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Photo by David TitlowJust so you know, Mike Conley doesn't look anythinglike Maya Arulpragasam, a 28-year-old Sri Lankan woman.
And yet, if you're not eyeballing photos of both, you might get confused. Conley was a founding member of M.I.A., the by-way-of-Vegas OC punk band ("Boredom Is the Reason" is probably their best-known tune) who once opened for the Dead Kennedys, then signed a deal with Alternative Tentacles after being blessed by Jello Biafra himself. The band formed in 1978 and was actively gigging into the early '90s.
Arulpragasam, meanwhile, is a quickly rising London-based singer specializing in world-music-inflected dance beats, who's been garnering heaps of praise and media attention around the globe since last November, when the NewYorkerran a lengthy profile. Her publicity firm breathlessly describes her as "the next darling of the media," "a household name to the hip glitterati of the world" and "on the verge of stardom." She played to a packed tent at this year's Coachella.
The problem, though, is the moniker Arulpragasam records and performs under: M.I.A.
Conley, 40, who these days owns the bar Avalon in Costa Mesa, says he probably never would have heard of the other M.I.A. if she hadn't been listed in the Coachella advertisements. Almost as soon as the lineup was announced, his phone started ringing off the hook with people wanting to know if his old band had re-formed. They hadn't. So Conley found a lawyer.
"This isn't about money," explains Conley. "We wanted to contact [her record label] and let them know there was a band that was around before her. It's about protecting the M.I.A. name. I think it would be more important for them to clarify things because she's breaking big right now. We're just trying to figure out a way to resolve it."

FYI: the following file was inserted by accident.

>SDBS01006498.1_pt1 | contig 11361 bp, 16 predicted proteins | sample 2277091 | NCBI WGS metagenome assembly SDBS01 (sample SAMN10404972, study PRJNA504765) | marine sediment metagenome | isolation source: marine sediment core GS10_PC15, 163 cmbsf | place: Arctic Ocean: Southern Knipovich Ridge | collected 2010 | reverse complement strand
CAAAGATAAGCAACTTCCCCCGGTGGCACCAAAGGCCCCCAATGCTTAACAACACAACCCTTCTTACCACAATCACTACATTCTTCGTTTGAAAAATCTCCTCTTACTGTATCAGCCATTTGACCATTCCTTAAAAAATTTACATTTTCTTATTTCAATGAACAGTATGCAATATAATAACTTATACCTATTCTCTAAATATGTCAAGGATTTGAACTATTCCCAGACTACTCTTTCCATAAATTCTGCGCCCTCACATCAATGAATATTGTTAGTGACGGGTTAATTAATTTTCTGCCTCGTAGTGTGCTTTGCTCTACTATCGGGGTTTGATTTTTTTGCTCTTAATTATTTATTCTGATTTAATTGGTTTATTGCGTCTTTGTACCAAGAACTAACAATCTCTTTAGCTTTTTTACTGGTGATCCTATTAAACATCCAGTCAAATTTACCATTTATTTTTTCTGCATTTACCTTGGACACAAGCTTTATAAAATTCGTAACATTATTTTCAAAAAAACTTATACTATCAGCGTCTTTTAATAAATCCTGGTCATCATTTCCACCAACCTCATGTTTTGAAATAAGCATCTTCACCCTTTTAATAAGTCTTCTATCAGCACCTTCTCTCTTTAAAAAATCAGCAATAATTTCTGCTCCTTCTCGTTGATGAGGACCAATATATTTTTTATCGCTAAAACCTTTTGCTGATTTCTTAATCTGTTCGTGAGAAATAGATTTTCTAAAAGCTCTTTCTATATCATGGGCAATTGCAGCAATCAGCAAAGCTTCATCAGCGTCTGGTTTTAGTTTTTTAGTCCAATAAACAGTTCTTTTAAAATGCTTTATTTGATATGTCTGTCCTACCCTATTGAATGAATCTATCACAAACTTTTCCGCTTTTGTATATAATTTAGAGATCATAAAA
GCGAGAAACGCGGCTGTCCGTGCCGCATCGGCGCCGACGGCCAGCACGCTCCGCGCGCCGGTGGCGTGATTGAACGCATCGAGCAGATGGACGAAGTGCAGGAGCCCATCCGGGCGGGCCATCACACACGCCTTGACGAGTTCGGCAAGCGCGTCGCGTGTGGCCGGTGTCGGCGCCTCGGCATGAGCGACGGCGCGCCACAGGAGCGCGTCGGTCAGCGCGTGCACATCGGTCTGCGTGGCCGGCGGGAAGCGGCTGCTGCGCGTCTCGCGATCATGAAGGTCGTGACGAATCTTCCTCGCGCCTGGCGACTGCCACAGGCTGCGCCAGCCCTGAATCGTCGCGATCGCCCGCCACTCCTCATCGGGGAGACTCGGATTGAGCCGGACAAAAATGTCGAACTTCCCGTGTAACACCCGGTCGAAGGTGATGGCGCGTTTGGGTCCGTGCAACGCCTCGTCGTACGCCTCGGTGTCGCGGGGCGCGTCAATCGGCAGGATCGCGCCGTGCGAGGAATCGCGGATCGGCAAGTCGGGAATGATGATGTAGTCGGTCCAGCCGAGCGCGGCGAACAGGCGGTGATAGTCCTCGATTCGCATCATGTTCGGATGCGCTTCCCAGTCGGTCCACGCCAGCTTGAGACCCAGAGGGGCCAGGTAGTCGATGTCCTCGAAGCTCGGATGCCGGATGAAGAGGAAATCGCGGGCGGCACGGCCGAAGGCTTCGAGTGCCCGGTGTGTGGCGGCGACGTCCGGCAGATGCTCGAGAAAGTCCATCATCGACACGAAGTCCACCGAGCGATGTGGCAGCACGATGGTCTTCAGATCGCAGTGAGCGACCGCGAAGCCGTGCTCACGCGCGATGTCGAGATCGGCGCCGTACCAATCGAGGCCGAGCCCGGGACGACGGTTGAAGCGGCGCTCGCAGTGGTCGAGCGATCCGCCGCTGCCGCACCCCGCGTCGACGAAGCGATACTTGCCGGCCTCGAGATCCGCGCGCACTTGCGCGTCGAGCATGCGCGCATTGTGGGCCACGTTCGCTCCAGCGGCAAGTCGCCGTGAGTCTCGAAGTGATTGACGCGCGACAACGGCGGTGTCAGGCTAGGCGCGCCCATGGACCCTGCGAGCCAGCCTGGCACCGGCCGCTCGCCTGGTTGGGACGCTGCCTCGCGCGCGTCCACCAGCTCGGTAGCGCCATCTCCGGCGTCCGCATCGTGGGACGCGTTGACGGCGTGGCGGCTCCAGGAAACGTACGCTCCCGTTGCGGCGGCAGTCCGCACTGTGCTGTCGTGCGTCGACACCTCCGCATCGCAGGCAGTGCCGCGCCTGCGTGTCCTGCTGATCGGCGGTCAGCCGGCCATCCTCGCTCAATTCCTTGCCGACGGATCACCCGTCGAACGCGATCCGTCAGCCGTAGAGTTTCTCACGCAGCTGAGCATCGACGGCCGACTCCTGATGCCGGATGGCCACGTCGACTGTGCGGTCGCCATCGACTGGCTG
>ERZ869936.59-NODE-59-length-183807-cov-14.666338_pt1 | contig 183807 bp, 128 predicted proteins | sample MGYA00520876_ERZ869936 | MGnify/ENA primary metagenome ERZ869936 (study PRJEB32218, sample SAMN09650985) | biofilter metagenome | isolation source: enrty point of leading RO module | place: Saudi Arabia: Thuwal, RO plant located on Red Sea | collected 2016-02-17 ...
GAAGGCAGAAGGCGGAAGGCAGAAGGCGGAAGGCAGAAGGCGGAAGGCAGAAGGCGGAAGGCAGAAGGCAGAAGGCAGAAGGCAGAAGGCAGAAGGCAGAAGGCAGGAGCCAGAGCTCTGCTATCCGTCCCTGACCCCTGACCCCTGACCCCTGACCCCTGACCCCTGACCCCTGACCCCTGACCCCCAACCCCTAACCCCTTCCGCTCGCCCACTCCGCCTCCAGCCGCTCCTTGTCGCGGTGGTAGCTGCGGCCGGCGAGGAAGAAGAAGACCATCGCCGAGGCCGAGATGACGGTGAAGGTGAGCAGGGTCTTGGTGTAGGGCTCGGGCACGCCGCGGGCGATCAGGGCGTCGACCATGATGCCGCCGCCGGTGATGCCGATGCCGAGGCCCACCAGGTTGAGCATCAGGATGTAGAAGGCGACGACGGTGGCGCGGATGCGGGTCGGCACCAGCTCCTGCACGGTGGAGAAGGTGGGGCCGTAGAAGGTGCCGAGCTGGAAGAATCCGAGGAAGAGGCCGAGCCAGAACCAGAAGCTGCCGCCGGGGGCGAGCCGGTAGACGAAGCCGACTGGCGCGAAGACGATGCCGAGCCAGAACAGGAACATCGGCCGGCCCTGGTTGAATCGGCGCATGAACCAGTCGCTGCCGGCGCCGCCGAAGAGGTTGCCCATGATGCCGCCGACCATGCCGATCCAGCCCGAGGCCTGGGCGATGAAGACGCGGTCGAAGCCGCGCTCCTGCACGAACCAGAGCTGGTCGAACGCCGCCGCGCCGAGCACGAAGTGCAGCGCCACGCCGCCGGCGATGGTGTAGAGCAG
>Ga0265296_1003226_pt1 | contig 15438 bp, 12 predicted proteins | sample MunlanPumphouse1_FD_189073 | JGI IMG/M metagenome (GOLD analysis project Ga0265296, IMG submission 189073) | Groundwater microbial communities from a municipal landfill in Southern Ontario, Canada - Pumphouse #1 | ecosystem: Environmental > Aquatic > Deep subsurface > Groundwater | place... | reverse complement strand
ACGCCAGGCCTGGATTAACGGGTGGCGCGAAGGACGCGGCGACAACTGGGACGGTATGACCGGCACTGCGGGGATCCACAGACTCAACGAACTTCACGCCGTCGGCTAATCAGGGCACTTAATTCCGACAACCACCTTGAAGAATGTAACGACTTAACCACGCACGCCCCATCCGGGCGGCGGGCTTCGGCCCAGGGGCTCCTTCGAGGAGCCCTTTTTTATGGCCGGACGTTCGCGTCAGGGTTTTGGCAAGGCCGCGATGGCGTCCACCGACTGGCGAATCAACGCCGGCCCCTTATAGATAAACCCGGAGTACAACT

Do a Google search of "M.I.A. punk," and a slew of websites will pop up that link to both Conley's band and Arulpragasam. Search on Amazon.com's popular music pull-down menu, and you'll see Arulpragasam's Arularand M.I.A.'s 2001-released LostBoysalbums right next to each other. The potential for confusion among fans of both acts is certainly there—someone, somewhere, is bound to think that Arulpragasam has a song called "I Hate Hippies."
"There's definitely been an infringement," Conley says. "At the very least, someone at her label wasn't doing their job. It's A&R 101—the first thing you check when you sign a band is their name, and if anybody else holds the rights to it."
Reached by the Weekly,a publicist for Arulpragasam's Interscope-distributed imprint, XL, said only, "The label has no comment."
No lawsuits have been filed—yet—and Conley's lawyer, Dean Serwin, hopes there won't have to be.
"We hope to amicably resolve the matter," Serwin says. "It's an unfortunate situation where you have an artist based outside the United States, and people over there not doing adequate research before they start using a name over here. We're not making any claim to rights outside the U.S.—we acknowledge that she has claims in the U.K., but we have a strong case based on the fact that Mike used the name for almost 20 years and that there's still a record in release. We just want to get this fixed."